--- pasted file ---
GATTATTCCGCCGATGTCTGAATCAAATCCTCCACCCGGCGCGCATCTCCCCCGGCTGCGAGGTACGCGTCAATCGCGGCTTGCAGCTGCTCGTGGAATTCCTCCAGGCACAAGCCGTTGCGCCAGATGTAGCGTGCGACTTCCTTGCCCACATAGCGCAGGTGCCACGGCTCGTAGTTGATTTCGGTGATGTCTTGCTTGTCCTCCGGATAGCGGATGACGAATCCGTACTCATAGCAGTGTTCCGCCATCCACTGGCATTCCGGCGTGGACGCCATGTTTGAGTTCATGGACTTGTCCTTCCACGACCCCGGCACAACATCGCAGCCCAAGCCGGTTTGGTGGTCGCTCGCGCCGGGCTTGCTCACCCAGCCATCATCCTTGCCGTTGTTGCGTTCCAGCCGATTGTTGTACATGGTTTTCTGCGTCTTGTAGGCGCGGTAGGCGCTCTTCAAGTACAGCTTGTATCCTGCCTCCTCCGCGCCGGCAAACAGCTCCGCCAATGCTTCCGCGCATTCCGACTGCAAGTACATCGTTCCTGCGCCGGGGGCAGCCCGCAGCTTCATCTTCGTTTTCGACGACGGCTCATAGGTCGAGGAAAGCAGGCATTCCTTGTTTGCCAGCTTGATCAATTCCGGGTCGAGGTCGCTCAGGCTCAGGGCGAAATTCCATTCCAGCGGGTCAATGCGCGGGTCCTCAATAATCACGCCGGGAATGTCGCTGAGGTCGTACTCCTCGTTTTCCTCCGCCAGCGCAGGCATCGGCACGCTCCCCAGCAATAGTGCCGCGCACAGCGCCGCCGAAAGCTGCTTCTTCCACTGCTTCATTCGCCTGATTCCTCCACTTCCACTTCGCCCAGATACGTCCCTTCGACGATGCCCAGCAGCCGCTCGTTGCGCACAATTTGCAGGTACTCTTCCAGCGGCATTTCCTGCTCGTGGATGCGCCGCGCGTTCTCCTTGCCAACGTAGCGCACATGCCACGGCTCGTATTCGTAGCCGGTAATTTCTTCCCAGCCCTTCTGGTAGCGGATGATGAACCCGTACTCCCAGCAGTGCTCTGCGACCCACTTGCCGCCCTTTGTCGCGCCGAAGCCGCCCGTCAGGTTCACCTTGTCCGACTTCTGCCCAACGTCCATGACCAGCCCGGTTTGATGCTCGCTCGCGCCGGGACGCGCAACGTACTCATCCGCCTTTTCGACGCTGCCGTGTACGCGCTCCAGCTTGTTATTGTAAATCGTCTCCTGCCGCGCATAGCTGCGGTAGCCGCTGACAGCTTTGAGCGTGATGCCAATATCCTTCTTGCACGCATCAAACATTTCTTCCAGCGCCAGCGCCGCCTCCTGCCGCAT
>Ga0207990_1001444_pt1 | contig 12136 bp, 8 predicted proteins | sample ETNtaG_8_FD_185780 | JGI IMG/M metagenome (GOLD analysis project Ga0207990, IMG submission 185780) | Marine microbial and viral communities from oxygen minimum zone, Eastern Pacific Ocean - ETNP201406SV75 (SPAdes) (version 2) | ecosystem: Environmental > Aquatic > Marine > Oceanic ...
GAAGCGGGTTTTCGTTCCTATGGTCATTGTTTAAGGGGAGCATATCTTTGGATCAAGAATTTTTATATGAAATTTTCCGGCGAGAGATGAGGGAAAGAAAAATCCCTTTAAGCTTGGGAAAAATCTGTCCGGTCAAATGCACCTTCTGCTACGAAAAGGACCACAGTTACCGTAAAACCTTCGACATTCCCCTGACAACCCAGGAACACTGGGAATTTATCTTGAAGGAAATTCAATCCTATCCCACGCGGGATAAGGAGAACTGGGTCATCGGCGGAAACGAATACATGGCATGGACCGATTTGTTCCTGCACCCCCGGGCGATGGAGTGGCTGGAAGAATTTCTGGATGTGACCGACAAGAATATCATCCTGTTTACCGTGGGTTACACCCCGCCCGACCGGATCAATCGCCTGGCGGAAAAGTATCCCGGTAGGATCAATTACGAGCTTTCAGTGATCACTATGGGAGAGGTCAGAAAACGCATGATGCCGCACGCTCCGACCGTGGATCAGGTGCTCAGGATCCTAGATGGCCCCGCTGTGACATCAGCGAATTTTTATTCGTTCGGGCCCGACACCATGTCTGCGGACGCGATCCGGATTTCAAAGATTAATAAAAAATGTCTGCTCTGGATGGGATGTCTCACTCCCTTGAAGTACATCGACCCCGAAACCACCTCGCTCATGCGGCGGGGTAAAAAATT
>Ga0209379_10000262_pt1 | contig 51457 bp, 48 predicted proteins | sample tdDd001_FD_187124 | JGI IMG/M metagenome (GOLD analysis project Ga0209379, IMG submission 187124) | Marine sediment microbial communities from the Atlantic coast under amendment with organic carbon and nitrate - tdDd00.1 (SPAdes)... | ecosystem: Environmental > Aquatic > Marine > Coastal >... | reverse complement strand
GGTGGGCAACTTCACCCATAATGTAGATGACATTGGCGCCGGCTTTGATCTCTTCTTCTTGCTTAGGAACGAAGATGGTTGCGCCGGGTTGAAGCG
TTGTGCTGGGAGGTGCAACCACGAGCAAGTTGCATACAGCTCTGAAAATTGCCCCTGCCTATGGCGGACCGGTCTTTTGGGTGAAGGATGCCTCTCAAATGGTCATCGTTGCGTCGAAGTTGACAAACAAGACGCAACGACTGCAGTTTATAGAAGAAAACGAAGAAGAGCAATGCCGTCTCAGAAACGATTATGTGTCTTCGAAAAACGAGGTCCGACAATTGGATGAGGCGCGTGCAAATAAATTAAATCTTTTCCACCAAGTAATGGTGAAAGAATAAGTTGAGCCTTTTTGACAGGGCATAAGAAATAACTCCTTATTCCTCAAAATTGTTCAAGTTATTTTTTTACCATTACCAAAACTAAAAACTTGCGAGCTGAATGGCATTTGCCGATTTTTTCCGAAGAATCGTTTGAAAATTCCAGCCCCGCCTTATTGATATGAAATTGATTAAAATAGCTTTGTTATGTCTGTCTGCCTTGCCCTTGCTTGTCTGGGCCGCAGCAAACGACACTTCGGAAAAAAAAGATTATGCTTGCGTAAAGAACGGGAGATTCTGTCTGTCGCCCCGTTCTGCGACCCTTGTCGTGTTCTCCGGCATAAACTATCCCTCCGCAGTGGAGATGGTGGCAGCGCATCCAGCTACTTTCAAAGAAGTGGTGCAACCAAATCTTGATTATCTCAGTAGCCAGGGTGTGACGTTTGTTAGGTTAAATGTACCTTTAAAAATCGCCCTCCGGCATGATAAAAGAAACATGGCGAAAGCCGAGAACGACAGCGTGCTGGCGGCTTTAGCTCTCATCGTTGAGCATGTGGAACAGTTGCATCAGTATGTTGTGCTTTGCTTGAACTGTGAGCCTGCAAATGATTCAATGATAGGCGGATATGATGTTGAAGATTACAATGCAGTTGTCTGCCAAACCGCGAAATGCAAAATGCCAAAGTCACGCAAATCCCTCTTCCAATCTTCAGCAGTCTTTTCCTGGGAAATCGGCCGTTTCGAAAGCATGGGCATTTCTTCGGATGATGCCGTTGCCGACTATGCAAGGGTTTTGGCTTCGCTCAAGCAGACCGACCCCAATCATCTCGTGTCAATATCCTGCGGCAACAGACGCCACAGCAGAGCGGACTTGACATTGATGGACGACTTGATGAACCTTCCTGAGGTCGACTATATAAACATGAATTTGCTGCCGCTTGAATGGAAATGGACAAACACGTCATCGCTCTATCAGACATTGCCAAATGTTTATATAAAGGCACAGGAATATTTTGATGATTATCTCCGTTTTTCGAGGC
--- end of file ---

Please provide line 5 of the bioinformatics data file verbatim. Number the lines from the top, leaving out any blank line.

GGTGGGCAACTTCACCCATAATGTAGATGACATTGGCGCCGGCTTTGATCTCTTCTTCTTGCTTAGGAACGAAGATGGTTGCGCCGGGTTGAAGCG